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Electricity and Magnetism in Physics
 

Conductors and Conductivity

The smoother top path shows a good conductor. The bottom shows a poor conductor. There are many materials that allow charges to move easily. They are called conductors. Conductors have the quality of conductivity. I guess that's not a lot of help for you. The reality is that you just need to understand the difference between those two words. The conductor is the object that allows charge to flow. Conductivity is a quality related to the conductor. A material that is a good conductor gives very little resistance to the flow of charge. This flow of charge is called an electric current. A good conductor has high conductivity.

Different Types of Conductors

(1) Metals are traditional conducting materials. You see them around the house all of the time. It's a metal wire or one of the metal prongs in an electric plug. There are a lot of free electrons in metallic conductors. Free electrons are electrons that are not being held in atoms, and so, can move easily. Some of the best metallic conductors are copper (Cu), silver (Ag), and gold (Au).

Charges easily move along conductive wires to reach positive regions. (2) There are some conductors that are not metals. Carbon is the best example.

(3) You've probably seen ionic conductors in a lab or in an experiment. When you think about ionic conductors, think about solutions and molten conductors. A solution such as saltwater has a lot of free ions floating around. Those ions (charged atoms) can flow easily, and ionic solutions are very good conductors. One of the reasons you need to get out of the water if there is lightning around, is that water normally contains dissolved ions, and if lightning hits the liquid (solution), it might conduct electricity long distances and electrocute you.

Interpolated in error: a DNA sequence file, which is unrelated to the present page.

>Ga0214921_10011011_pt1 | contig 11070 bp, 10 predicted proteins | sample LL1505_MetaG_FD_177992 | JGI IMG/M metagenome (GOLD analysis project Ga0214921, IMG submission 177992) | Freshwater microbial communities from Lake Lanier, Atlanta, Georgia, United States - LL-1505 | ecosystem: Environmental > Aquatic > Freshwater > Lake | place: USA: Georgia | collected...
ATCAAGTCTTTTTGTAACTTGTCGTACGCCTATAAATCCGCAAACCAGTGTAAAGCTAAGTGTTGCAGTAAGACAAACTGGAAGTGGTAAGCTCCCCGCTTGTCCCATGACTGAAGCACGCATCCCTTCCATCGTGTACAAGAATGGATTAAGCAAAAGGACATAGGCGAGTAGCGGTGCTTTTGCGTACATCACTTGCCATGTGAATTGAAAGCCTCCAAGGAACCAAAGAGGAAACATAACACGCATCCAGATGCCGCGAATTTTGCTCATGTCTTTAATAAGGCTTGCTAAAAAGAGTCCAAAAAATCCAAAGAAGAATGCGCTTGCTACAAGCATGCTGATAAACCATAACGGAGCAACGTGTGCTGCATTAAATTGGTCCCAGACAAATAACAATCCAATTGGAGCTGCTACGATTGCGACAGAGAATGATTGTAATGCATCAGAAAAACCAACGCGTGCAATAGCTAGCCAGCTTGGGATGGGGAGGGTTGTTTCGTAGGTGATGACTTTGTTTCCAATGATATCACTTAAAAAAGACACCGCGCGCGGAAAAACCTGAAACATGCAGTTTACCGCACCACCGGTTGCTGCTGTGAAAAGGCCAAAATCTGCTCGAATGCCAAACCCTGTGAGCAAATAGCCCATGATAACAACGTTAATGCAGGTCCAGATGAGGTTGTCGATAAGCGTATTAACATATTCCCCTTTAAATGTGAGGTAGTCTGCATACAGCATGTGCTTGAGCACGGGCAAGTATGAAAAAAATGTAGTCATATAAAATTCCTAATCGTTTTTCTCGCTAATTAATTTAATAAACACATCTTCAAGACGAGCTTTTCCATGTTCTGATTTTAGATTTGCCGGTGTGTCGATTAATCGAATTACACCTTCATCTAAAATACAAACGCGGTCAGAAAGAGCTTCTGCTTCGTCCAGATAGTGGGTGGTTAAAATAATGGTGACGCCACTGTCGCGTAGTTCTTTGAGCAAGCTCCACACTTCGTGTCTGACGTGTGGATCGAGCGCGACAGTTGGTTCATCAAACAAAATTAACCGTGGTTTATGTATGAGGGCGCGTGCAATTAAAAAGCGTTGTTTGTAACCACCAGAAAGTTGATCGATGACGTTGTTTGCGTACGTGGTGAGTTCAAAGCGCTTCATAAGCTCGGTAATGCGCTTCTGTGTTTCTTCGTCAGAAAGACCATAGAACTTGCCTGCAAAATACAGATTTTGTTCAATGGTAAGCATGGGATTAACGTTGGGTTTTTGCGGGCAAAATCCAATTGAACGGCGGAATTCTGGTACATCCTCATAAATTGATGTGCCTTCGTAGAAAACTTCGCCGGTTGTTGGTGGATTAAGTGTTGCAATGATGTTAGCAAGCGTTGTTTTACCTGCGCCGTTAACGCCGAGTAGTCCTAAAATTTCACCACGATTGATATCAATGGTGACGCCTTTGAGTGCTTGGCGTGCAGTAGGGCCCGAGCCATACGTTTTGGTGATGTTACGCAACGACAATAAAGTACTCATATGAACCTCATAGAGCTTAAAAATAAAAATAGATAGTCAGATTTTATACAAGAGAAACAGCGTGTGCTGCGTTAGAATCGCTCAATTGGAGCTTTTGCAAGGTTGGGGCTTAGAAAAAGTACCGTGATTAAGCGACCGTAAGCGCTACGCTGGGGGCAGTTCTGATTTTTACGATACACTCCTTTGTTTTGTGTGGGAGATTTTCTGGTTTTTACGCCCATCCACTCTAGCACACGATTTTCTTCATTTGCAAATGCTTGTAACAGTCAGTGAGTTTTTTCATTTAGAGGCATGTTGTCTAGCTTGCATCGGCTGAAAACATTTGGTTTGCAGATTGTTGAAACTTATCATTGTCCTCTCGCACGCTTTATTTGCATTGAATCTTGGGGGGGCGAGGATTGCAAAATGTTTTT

(4) Semi-conductors are the conductors that make your computer possible. If it weren't for semi-conductors, most electronic doodads couldn't be made. Semiconductors have free electrons, but not as many as conductors, and they are not as easy to get moving. Semiconductors have low conductivities. Examples are elements like silicon (Si) and germanium (Ge).

Let Them Move

Positive and negative charges are attracted to each other while two similar charges are repulsed. So what happens if you have separated charges and you connect them with conducting material? Providing a path for charges to move, and making that path out of materials that allow easy movement, results in a flow of charge (electrons) called a current. The electrons will flow from a location that is negative to one that is positive. This can happen quickly and then stop, as with a spark. Or, in the case of a battery connected to a conducting loop (called a circuit. ), it continues to happen until the battery runs out of energy. If the current goes in one direction all the time, it is called DC, or direct current. In your home, however, the same charges move back and forth, so this is called AC, or alternating current.

Force of Charges

Electric force increases as the distance between two charges decreases. Scientists discovered that opposite charges attract, and like charges repel. So positive-positive and negative-negative would repel, while positive-negative would attract. Physicists use the term electric force to describe these attractions and repulsions. The electric forces are much stronger when negative charges are closer to positive charges. The further apart two charges are, the weaker the electric force. Also, the greater the charges, the greater the electric force will be.

Next page on electricity and magnetism.
 
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- Charges
> Conductors
- Electric Fields
- Magnetic Fields
- Current
- Resistance
- Faraday's Law
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Useful Reference Materials

Encyclopedia.com (Conduction):
http://www.encyclopedia.com/topic/conduction.aspx
Wikipedia (Electrical Conduction):
http://en.wikipedia.org/wiki/Electrical_conductor
Encyclopædia Britannica (Electric Current):
http://www.britannica.com/EBchecked/topic/182467/electric-current


 
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